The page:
• How do I test Paragon backups?


    Now that I have gotten familiar with backing up  my computer. Both my Win 10 desktop and my Win 11 laptop. I would like to know how to go about testing the backups. I have created the recovery USB’s for both my desktop and laptop. I would like to know if I need to have both the recovery USB and backup drive connected at the same time when I go into my boot menu? My laptop has only a couple of USB ports and one of which I use to plug in my wireless mouse with. The remaining USB port I can plug in an external HDD to do my backups with. I just bought a 4 port USB hub. Do I need to have that, or may I return it?

    Viewing 3 reply threads
    • #2503123

      On the laptop, you can use the touchpad instead of the mouse, so you only have to have two USB ports free to do a restore. But on the desktop, you will need three ports: mouse, Recovery USB drive and external USB backup drive.

      For the backup, you only need to attach the external USB drive that is going to hold the backup image.

      For a restore, you need to have both the Recovery USB drive and the external USB drive attached to the computer. You will need to boot from the Recovery USB drive and access the backup image on the external USB backup drive. If you need a mouse, you need another attachment.

      You cannot restore your entire computer from the same drive you boot from.

    • #2503124

      To test your backup, use your backup software to access/mount the image on the external backup drive.
      Restore a file from the image to the computer in a different location than where it came from. For example, restore a file from the Documents folder in the image to the Desktop of the computer.

    • #2503126

      If you *have* to use the USB mouse then you need 3 USB ports… and the bootable recovery USB stick will probably need a direct connection. As a result, you’ll need to attach the USB hub to the second direct port then attach mouse and backup drive to the hub. You’ll just have to test this for yourself because there’s no hard and fast rules unfortunately.

      The backup drive will need to be left disconnected until booting from the recovery USB stick begins (so the boot process doesn’t attempt to boot the backup drive)… then the backup drive quickly attached so it can be enumerated. I don’t have any experience with Paragon Backup… but if it has a ‘re-scan’ option then quickly attaching the backup drive becomes less of an issue. (I use Macrium Reflect and can’t see a re-scan option so sometimes had to restart if I hadn’t attached the backup drive quick enough.)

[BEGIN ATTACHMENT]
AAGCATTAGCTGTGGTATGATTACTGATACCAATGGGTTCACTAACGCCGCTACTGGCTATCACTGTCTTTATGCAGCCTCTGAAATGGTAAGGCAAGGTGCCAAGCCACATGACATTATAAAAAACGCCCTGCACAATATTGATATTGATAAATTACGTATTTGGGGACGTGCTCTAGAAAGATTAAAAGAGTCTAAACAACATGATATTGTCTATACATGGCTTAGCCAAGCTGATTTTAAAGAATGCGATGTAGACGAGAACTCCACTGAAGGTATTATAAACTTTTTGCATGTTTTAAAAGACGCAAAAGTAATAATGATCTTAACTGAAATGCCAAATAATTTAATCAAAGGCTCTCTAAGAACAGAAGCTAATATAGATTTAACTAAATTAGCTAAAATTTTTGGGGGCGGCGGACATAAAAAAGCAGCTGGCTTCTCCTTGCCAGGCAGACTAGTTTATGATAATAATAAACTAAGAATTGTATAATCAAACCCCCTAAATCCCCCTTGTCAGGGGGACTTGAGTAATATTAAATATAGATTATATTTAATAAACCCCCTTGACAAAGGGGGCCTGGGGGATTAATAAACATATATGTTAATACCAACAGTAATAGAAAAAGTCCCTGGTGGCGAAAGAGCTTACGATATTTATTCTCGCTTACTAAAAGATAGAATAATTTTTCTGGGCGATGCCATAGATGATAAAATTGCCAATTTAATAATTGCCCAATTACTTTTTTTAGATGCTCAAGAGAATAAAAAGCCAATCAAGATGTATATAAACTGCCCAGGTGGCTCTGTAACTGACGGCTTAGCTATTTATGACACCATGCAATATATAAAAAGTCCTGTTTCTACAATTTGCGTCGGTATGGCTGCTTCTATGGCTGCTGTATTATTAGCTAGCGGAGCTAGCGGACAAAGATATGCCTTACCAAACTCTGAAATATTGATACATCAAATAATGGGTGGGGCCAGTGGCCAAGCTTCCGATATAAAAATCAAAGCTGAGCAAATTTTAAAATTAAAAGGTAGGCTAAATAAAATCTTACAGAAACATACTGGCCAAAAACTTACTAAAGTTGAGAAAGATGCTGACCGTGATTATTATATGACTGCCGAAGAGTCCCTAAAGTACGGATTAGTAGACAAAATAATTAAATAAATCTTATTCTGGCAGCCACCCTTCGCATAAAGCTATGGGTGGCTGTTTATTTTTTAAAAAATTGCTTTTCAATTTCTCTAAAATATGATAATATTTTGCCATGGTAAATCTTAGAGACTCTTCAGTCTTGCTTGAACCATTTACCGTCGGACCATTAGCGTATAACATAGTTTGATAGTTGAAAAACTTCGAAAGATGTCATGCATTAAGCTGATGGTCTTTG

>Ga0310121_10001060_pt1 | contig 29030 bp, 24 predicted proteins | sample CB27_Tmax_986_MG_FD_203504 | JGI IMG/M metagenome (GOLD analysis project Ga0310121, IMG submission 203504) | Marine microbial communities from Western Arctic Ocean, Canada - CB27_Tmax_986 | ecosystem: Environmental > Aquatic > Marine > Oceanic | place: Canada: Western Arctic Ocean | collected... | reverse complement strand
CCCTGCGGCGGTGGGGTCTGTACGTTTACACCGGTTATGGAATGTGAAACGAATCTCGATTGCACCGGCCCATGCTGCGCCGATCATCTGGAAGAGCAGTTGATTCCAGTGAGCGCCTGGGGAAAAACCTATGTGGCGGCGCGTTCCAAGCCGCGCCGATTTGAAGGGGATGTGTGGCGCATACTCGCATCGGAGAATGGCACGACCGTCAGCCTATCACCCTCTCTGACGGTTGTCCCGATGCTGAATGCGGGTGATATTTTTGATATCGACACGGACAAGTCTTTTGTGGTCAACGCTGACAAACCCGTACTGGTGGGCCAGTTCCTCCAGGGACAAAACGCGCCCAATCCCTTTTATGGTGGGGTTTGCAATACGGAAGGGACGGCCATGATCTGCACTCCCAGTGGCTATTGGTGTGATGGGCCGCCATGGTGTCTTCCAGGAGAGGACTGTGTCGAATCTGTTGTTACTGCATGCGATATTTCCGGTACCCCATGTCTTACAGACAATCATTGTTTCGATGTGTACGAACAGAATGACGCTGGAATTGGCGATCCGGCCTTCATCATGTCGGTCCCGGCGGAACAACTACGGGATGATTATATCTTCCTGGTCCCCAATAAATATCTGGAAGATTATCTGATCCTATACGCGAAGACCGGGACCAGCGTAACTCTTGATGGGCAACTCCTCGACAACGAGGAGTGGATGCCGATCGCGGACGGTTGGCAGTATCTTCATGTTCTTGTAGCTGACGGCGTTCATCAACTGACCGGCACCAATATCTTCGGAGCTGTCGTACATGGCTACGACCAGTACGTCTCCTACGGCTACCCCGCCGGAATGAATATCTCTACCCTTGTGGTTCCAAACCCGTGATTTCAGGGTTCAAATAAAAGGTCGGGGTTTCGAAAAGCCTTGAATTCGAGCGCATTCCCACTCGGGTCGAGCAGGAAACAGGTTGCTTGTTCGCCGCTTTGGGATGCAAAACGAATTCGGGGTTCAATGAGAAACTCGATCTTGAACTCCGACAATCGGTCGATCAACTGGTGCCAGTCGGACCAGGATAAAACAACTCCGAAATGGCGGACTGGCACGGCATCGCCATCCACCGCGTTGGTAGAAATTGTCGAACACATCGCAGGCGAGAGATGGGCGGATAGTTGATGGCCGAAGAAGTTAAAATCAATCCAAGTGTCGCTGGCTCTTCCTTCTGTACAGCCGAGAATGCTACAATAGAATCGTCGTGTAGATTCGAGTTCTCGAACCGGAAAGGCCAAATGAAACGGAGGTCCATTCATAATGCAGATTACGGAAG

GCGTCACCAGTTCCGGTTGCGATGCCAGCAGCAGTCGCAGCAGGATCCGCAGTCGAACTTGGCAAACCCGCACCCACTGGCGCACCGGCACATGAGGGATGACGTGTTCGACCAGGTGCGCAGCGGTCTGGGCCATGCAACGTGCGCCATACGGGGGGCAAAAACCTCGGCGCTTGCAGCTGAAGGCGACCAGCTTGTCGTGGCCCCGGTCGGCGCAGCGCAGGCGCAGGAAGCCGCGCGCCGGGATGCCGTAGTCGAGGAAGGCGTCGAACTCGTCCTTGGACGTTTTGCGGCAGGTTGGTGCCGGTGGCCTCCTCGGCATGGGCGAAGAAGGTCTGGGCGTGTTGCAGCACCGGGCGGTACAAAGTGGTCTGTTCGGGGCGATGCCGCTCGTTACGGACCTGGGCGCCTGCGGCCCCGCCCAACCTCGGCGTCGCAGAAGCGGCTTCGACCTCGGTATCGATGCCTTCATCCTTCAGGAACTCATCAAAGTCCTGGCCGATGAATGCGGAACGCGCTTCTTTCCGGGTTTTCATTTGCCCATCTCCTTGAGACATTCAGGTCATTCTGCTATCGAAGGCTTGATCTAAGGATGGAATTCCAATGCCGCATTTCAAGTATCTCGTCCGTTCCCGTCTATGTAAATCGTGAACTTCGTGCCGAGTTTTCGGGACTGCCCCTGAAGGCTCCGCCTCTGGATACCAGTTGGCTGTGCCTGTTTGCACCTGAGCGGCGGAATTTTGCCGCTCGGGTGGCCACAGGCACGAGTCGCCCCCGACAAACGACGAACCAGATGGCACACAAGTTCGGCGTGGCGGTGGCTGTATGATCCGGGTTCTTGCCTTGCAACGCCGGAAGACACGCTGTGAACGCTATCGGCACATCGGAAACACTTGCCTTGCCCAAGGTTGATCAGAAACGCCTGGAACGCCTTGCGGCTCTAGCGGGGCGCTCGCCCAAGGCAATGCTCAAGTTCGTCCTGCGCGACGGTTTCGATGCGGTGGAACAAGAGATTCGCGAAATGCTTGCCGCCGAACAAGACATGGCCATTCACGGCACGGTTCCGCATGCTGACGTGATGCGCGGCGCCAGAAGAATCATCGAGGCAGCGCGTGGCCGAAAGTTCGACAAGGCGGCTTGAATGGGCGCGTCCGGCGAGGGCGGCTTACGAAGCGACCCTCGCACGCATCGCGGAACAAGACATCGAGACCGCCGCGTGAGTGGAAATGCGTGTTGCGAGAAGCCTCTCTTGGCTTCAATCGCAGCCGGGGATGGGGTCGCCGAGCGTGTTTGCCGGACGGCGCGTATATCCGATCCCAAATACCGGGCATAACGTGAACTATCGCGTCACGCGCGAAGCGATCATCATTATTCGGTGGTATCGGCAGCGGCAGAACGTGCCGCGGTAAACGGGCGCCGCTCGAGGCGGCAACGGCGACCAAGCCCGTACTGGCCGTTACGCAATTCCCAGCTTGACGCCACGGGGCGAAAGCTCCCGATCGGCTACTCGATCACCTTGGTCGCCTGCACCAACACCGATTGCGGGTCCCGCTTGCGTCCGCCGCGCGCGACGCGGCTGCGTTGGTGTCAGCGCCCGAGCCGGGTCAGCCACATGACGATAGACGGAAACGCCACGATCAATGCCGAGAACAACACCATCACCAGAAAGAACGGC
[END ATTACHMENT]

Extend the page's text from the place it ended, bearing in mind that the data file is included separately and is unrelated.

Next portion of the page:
As for testing, apart from verifying your backup IMO the only real way to test an image backup (i.e. full disk) is to carry out a restore.

      (Note: It’s more than likely that you can configure the backup drive itself to be bootable and host the recovery WinPE environment on a primary partition then use a second partition for loading/saving backups. That’s what I ended up doing. It just makes things so much easier… and it saves a USB port.)

      Hope this helps…

      • #2503190

        As for testing, apart from verifying your backup IMO the only real way to test an image backup (i.e. full disk) is to carry out a restore.

        I concur.  If you don’t trust your image enough to restore it, then you don’t have a “reliable backup solution”.  If you never fully test it, you have no way of knowing if it will actually work when you need it most.

        Restoring a file (a few MB) to a different location does not test/stress your imaging software as much as restoring a drive image (many GB).  My Users partition image is a single 36GB compressed file.  My imaging software de-compresses that file and restores that image to the Users partition.

        Restoring drive images is something I do routinely.  I’ve been using the same drive imaging solution for ~20 years, and it has never failed me.

        Create a fresh drive image before making system changes/Windows updates, in case you need to start over!
        We all have our own reasons for doing the things that we do. We don't all have to do the same things.

        • #2503207

          If you never fully test it, you have no way of knowing if it will actually work when you need it most.

          Totally agree.  I also keep in practice doing full restores.  Knowing they work, and routinely  doing them gives me peace of mind.  I’m a Macrium user.

    • #2503160

      If your backup is small enough and your Recovery USB has enough free space, you can simply copy it onto the Recovery USB thus needing only one free USB port to do a restore.

      The “average” size of my weekly backups is ~35GB so a “single backup” will easily fit onto my 64GB Recovery USB which has 58GB of unused space.

      I’ve had to use this method once or twice to do a restore for my Dell laptop which only has 2 USB ports.

      Of course my Desktop has multiple unused USB ports available so restoring a backup for it has never been a problem.

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